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Peer-Review Record

Anti-Cancer Effect of Cordycepin on FGF9-Induced Testicular Tumorigenesis

Int. J. Mol. Sci. 2020, 21(21), 8336;
Reviewer 1: Anonymous
Reviewer 2: Anonymous
Int. J. Mol. Sci. 2020, 21(21), 8336;
Received: 15 September 2020 / Revised: 9 October 2020 / Accepted: 3 November 2020 / Published: 6 November 2020
(This article belongs to the Section Molecular Oncology)

Round 1

Reviewer 1 Report

In this manuscript, Chang et al. demonstrates that Cordycepin affects the growth and viability of MA-10 leydig cell tumor via negative regulation of the expression and the activity of FGF9-signalling pathway.

The authors first introduce the Fgf9 and 18 as down-regulated transcripts in their previous microarray result. The effect of ectopic Fgf9 on the activation of MAP kinase pathway as well as cell-cycle regulators, and cancellation of this effect by Cordycepin is demonstrated. This cancellation is explained by the down regulation of FGFR expression in the following figures. Finally the effect of ectopic FGF9 signalling on enhancing tumor growth in vivo using xenograft assay and its cancellation by Cordycepin is examined.

The experiments are well executed and the manuscript is well written, and the finding that Fgf9 is a target of Cordycepin mediated cell growth in MA-10 leydig cell tumor is potentially interesting. On the other hand, as Cordycepin affects the cells in various means and decreases viability and induces apoptosis of MA-10 cells by 24 hours under 100uM (as documented in the authors’ previous publications: Ref# Sci. Reports 2015), there are some concerns regarding direct versus indirect effects of Cordycepin to FGF9 signalling pathway, and its physiological relevance for the MA-10 leydig cell tumor growth.


Major comments:

One major concern regarding the project is the relative broad effect of Cordycepin in tumor cells, as the authors previously published. As such, the relevance of the inhibiting FGF9-signalling pathway for the inhibition of MA-10 tumor growth is not firm enough at this point.


The authors show that Fgf9 is a target of Cordycepin, by microarray analysis. This implies that at least in culture, FGF9 can function in an autocrine manner. If this pathway is important as the authors claim in the title, inhibition of FGF9 (by knock-down approach) or inhibition of the receptor itself may have similar consequences both in culture and in vivo. Can the authors demonstrate if this is the case?


Minor comments

  1. Quantification of the signals in tumors (Figure 7-9.) simply by image analysis is not robust enough. Can the authors demonstrate this is the case through other approaches such as Western blot?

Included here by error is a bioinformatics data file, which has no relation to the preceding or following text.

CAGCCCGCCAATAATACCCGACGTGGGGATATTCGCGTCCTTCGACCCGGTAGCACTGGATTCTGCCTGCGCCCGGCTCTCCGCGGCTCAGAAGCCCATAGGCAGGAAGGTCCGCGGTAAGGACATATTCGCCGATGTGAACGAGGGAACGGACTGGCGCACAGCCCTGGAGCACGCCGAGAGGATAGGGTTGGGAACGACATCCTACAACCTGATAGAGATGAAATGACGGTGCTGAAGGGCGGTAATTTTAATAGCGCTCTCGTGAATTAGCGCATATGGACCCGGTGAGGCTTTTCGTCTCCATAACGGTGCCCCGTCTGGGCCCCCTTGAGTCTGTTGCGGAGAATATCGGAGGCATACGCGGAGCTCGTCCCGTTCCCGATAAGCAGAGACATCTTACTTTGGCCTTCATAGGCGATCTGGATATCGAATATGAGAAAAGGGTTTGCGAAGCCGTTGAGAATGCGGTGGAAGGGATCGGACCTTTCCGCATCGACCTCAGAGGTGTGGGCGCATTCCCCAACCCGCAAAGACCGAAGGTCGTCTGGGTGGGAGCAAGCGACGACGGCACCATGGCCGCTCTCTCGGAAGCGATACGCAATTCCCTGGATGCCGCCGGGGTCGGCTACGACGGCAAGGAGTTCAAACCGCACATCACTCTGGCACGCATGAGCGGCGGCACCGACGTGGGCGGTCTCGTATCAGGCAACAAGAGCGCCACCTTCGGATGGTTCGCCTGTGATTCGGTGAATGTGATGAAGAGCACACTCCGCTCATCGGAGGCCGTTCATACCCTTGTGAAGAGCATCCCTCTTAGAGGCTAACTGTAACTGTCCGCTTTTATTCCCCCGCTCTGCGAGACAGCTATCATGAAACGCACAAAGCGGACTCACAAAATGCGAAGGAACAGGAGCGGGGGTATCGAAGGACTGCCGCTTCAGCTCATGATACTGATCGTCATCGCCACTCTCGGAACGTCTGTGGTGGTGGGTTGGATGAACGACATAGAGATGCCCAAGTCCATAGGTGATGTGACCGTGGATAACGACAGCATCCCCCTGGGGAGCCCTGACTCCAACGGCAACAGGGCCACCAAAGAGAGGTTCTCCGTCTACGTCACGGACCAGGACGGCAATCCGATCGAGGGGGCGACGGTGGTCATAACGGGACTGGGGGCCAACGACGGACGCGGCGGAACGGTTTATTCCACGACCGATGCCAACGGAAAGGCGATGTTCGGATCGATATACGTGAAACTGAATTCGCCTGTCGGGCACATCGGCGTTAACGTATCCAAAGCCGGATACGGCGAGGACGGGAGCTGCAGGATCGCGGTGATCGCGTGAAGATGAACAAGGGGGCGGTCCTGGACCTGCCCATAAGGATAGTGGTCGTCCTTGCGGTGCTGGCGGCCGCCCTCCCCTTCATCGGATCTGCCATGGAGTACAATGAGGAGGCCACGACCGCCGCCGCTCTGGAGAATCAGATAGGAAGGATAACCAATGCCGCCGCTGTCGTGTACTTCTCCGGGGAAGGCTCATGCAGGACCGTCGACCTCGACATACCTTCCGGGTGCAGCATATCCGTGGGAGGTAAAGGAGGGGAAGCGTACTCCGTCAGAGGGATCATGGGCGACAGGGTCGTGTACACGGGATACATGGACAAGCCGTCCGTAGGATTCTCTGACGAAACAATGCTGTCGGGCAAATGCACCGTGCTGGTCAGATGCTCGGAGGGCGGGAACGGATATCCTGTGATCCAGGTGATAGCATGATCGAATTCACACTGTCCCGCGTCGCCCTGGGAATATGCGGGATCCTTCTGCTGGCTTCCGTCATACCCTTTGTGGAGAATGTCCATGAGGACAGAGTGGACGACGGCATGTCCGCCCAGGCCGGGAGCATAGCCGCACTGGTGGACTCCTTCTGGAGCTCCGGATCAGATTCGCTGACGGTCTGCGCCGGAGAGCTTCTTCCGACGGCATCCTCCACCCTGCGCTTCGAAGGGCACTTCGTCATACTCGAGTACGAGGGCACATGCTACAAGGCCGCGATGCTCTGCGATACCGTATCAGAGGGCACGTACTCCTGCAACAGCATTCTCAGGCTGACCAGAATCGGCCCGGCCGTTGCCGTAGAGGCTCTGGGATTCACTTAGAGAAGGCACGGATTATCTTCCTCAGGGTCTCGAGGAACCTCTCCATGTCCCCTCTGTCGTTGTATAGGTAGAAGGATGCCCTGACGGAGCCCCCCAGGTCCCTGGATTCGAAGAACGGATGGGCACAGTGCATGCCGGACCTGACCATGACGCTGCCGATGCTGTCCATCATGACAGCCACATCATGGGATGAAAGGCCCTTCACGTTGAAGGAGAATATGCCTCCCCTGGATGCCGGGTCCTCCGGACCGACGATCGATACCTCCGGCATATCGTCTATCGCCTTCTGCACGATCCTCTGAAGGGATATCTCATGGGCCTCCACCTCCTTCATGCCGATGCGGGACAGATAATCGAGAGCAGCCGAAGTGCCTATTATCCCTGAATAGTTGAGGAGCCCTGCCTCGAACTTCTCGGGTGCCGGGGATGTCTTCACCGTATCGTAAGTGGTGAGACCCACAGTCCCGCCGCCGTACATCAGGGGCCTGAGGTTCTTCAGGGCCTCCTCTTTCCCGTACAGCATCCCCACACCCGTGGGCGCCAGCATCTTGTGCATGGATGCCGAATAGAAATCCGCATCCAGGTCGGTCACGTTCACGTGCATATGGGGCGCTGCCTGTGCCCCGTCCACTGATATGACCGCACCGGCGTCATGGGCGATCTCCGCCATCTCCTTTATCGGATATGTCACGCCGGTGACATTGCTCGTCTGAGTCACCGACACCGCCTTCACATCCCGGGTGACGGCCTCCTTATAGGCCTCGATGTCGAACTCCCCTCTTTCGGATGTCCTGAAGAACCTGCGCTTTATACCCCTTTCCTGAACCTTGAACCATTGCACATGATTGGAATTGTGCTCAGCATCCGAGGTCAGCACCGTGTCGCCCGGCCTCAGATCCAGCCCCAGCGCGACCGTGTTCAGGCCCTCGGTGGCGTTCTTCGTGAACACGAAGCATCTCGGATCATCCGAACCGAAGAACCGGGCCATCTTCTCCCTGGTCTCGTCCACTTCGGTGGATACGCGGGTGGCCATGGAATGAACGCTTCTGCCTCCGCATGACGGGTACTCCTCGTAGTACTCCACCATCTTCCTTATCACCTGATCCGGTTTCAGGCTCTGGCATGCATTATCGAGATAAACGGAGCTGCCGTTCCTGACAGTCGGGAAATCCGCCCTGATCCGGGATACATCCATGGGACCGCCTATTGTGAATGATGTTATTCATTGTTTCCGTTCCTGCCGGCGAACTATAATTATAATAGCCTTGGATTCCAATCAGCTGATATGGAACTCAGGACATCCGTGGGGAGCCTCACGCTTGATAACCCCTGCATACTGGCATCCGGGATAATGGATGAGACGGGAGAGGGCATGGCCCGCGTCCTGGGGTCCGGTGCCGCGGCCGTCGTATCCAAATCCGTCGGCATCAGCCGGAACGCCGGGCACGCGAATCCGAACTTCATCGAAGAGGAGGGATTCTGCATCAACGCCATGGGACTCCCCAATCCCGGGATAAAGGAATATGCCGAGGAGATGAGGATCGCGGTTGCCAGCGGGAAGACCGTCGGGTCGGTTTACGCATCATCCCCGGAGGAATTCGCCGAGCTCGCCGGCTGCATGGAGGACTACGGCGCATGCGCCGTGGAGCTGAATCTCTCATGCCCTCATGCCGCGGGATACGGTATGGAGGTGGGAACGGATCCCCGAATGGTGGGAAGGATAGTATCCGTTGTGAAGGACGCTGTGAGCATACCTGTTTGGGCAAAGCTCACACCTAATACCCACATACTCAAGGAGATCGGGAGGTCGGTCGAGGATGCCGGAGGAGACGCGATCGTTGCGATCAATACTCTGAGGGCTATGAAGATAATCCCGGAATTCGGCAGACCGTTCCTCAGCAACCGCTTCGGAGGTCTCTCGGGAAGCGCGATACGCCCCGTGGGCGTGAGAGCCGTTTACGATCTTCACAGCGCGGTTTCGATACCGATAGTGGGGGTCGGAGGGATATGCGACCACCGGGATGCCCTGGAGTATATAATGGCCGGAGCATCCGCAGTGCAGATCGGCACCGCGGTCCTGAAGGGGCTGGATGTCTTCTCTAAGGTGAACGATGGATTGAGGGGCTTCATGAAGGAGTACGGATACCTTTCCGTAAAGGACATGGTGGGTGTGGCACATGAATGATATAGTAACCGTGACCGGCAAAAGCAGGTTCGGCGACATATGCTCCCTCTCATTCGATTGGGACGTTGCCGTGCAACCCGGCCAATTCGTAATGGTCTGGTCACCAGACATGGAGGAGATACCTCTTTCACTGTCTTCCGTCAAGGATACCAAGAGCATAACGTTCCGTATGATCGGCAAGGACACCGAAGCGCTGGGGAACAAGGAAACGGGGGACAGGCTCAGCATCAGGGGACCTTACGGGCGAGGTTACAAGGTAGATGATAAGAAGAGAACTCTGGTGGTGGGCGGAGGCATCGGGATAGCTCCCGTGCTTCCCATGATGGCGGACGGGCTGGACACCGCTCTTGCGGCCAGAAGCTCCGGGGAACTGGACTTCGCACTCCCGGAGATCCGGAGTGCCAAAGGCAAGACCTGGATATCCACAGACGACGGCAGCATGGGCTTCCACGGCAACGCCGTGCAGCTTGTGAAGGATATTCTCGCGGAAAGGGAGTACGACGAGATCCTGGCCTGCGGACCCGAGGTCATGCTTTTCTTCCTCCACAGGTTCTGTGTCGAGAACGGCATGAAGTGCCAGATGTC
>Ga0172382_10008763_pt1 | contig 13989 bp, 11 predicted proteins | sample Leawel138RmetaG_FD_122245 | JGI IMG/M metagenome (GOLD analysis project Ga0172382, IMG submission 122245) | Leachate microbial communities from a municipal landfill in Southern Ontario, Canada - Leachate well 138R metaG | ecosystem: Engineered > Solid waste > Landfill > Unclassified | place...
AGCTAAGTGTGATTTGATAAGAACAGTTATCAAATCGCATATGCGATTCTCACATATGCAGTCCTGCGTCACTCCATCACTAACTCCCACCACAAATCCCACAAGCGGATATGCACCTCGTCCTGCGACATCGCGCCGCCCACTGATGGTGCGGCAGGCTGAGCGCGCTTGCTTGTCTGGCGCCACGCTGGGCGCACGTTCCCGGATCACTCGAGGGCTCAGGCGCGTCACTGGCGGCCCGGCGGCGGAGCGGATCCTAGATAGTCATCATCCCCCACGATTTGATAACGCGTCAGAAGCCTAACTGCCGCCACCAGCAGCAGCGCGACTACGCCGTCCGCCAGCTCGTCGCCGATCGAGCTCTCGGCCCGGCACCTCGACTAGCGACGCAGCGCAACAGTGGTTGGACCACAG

2. There are some typos in the text (i.e. Figure 8 legend title Coroycepin -> Cordycepin etc.). The authors should check carefully before publication.

Author Response

Please see the attachment.

Author Response File: Author Response.docx

Reviewer 2 Report

The authors reported that cordycepin-treated Leydig tumor cells from MA-10 mouse were shown down-regulated the mRNA levels of FGF9, FGF18, FGFR2 and FGFR3 genes. This study is expected to improve the value of cordycepin produced from Cordyceps and to present new possibility as an anticancer drug for testicular cancers. The objectives and methods of the study are carefully presented, and the results support the aim of the work. In particular, schematic representation of the anticancer effect of cordycepin in Figure 10 well summarizes the results and importance of this study, thus, it is expected to be an attractive guideline for subsequent studies.

Therefore, it is recommended that “Accept after minor revision”


Minor points


1) There are some syntax errors throughout the manuscript, and the writing style is not appropriate as a scientific paper. Professional English editing services are highly recommended.


2) Italic errors are found in the text of this manuscript, check these points carefully.

 Line: 21, 22, 51, 55, 56, 125, 145, 146, 368, 370, 538~


3) Since the resolution of the Figures are poor, thus, it is recommended to provide Figures at a higher resolution.


4) References should be carefully revised as the journals format.

Journal names should be indicated in italic and abbreviation followed by comma.



Line 44:  Leydig_cell  ----à Leydig cell

Line 47: ~ toxicity. ( ‘.’ Is red color) ---à change to black

Line 58: ~ metastasize. ( ‘.’ Is red color) ---à change to black

Line 610: subcutaneous (sc) ---à subcutaneous (SC)

Line 614: 100  μl of 50 ng/ml FGF9 or 0.0025 % (It is recommended to rewrite sentences with correct expressions.)

Line 620: reference 51

Author Response

Please see the attachment.

Author Response File: Author Response.docx

Round 2

Reviewer 1 Report

In the authors response, the authors mention that they have previously shown that FGF9 mediated-FGFR activation stimulates MA-10 cell growth (Ref31). However, the effect of inhibiting this pathway in MA-10 cell growth has not been addressed properly (the authors have only shown that FGFR inhibition negatively affects the ectopic FGF9-stimulated growth in culture).

As mentioned in the initial comment, Cordycepin affects the cells in various ways and decreases viability and induces apoptosis of MA-10 cells. Therefore, the following concerns make the significance of this work questionable.

(i) Direct versus indirect effects of Cordycepin to FGF9 signalling pathway (could it be just unhealthy cells expressing lower levels of transcripts that are important for cell growth?)

(ii) Relevance of the inhibition of this pathway for Cordycepin mediated MA-10 growth viability (could it be just unhealthy cells not responding to FGF9).

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